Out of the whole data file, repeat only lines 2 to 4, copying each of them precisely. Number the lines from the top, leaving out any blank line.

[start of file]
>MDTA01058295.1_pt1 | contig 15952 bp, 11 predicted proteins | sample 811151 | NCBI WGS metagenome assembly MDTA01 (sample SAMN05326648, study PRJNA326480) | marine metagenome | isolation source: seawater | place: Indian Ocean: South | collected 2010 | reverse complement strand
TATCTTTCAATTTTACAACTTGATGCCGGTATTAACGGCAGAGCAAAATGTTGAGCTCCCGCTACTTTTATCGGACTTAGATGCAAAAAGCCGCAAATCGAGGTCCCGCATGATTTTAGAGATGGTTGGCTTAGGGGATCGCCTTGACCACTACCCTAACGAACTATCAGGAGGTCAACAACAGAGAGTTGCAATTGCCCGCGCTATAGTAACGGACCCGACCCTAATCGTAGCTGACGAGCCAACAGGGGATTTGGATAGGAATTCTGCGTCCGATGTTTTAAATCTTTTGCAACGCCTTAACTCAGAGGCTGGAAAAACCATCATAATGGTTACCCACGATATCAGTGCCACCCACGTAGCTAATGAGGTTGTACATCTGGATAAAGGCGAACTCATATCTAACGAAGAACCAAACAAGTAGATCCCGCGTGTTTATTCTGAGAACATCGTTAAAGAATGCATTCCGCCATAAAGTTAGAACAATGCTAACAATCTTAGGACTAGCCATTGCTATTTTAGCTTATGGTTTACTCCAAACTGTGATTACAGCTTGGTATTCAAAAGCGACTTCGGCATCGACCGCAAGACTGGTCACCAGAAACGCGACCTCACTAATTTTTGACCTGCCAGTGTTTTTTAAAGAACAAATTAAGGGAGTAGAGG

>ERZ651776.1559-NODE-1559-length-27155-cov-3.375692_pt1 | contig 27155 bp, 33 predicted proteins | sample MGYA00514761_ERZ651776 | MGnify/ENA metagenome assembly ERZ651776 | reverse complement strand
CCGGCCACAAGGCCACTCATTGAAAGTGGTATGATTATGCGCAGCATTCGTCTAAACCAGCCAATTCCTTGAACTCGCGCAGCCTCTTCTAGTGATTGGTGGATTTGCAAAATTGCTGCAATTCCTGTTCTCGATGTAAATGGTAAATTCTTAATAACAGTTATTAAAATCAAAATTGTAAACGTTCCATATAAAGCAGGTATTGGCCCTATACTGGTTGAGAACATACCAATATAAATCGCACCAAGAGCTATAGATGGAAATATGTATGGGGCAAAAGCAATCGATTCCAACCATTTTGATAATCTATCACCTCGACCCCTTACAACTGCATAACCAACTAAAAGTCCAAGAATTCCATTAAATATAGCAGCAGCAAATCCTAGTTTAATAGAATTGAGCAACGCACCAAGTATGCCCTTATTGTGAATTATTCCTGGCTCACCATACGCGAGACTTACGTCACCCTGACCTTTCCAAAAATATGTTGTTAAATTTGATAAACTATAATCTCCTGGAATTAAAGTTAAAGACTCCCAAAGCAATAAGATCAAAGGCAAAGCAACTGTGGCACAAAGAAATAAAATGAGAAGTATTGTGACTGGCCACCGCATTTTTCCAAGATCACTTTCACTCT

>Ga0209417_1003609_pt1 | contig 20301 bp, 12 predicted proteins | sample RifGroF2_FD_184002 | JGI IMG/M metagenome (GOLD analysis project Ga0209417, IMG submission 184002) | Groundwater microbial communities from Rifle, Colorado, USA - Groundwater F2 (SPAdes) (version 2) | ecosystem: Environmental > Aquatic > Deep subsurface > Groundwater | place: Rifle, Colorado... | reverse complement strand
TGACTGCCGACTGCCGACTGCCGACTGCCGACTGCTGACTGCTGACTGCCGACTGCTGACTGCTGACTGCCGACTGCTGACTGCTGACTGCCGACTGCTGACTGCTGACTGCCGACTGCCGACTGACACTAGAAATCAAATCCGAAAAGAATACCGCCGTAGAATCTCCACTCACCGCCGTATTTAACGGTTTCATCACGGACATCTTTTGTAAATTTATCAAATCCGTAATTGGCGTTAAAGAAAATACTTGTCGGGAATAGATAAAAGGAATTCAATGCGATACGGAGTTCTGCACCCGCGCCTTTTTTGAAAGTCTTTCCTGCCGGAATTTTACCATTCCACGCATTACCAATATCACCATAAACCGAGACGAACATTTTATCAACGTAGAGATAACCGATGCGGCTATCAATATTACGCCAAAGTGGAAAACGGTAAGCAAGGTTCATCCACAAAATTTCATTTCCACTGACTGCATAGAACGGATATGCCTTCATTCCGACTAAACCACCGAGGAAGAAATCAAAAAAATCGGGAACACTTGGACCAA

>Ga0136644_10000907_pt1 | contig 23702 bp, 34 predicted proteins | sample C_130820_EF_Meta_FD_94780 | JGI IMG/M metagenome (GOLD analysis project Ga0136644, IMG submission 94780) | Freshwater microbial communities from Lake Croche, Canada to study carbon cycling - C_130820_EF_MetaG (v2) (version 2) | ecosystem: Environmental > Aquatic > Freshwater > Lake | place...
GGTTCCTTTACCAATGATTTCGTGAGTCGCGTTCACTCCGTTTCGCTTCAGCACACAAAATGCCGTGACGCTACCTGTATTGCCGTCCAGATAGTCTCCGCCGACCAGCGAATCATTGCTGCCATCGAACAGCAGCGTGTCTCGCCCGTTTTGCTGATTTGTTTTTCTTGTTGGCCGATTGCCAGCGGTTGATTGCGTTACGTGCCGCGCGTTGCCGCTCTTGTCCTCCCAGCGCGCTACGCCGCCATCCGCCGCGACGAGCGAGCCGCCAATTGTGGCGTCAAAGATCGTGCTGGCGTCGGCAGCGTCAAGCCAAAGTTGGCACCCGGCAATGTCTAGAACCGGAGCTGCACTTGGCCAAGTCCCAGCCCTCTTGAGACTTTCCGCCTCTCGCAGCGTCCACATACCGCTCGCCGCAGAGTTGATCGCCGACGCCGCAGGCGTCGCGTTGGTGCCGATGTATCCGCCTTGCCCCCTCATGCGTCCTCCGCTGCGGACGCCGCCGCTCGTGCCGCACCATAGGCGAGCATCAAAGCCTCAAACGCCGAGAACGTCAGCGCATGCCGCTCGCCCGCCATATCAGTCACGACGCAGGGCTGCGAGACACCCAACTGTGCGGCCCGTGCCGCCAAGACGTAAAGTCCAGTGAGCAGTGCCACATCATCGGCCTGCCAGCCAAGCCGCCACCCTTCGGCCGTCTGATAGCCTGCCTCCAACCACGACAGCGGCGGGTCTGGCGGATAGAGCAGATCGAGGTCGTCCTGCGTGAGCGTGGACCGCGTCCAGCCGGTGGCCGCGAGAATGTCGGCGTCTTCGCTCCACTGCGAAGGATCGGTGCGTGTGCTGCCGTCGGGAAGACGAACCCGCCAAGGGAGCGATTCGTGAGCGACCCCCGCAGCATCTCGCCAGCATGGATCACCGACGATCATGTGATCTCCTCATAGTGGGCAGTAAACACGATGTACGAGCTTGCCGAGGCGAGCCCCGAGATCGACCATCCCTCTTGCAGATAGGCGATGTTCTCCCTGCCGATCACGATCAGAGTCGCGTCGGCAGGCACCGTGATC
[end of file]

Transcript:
TATCTTTCAATTTTACAACTTGATGCCGGTATTAACGGCAGAGCAAAATGTTGAGCTCCCGCTACTTTTATCGGACTTAGATGCAAAAAGCCGCAAATCGAGGTCCCGCATGATTTTAGAGATGGTTGGCTTAGGGGATCGCCTTGACCACTACCCTAACGAACTATCAGGAGGTCAACAACAGAGAGTTGCAATTGCCCGCGCTATAGTAACGGACCCGACCCTAATCGTAGCTGACGAGCCAACAGGGGATTTGGATAGGAATTCTGCGTCCGATGTTTTAAATCTTTTGCAACGCCTTAACTCAGAGGCTGGAAAAACCATCATAATGGTTACCCACGATATCAGTGCCACCCACGTAGCTAATGAGGTTGTACATCTGGATAAAGGCGAACTCATATCTAACGAAGAACCAAACAAGTAGATCCCGCGTGTTTATTCTGAGAACATCGTTAAAGAATGCATTCCGCCATAAAGTTAGAACAATGCTAACAATCTTAGGACTAGCCATTGCTATTTTAGCTTATGGTTTACTCCAAACTGTGATTACAGCTTGGTATTCAAAAGCGACTTCGGCATCGACCGCAAGACTGGTCACCAGAAACGCGACCTCACTAATTTTTGACCTGCCAGTGTTTTTTAAAGAACAAATTAAGGGAGTAGAGG

>ERZ651776.1559-NODE-1559-length-27155-cov-3.375692_pt1 | contig 27155 bp, 33 predicted proteins | sample MGYA00514761_ERZ651776 | MGnify/ENA metagenome assembly ERZ651776 | reverse complement strand
CCGGCCACAAGGCCACTCATTGAAAGTGGTATGATTATGCGCAGCATTCGTCTAAACCAGCCAATTCCTTGAACTCGCGCAGCCTCTTCTAGTGATTGGTGGATTTGCAAAATTGCTGCAATTCCTGTTCTCGATGTAAATGGTAAATTCTTAATAACAGTTATTAAAATCAAAATTGTAAACGTTCCATATAAAGCAGGTATTGGCCCTATACTGGTTGAGAACATACCAATATAAATCGCACCAAGAGCTATAGATGGAAATATGTATGGGGCAAAAGCAATCGATTCCAACCATTTTGATAATCTATCACCTCGACCCCTTACAACTGCATAACCAACTAAAAGTCCAAGAATTCCATTAAATATAGCAGCAGCAAATCCTAGTTTAATAGAATTGAGCAACGCACCAAGTATGCCCTTATTGTGAATTATTCCTGGCTCACCATACGCGAGACTTACGTCACCCTGACCTTTCCAAAAATATGTTGTTAAATTTGATAAACTATAATCTCCTGGAATTAAAGTTAAAGACTCCCAAAGCAATAAGATCAAAGGCAAAGCAACTGTGGCACAAAGAAATAAAATGAGAAGTATTGTGACTGGCCACCGCATTTTTCCAAGATCACTTTCACTCT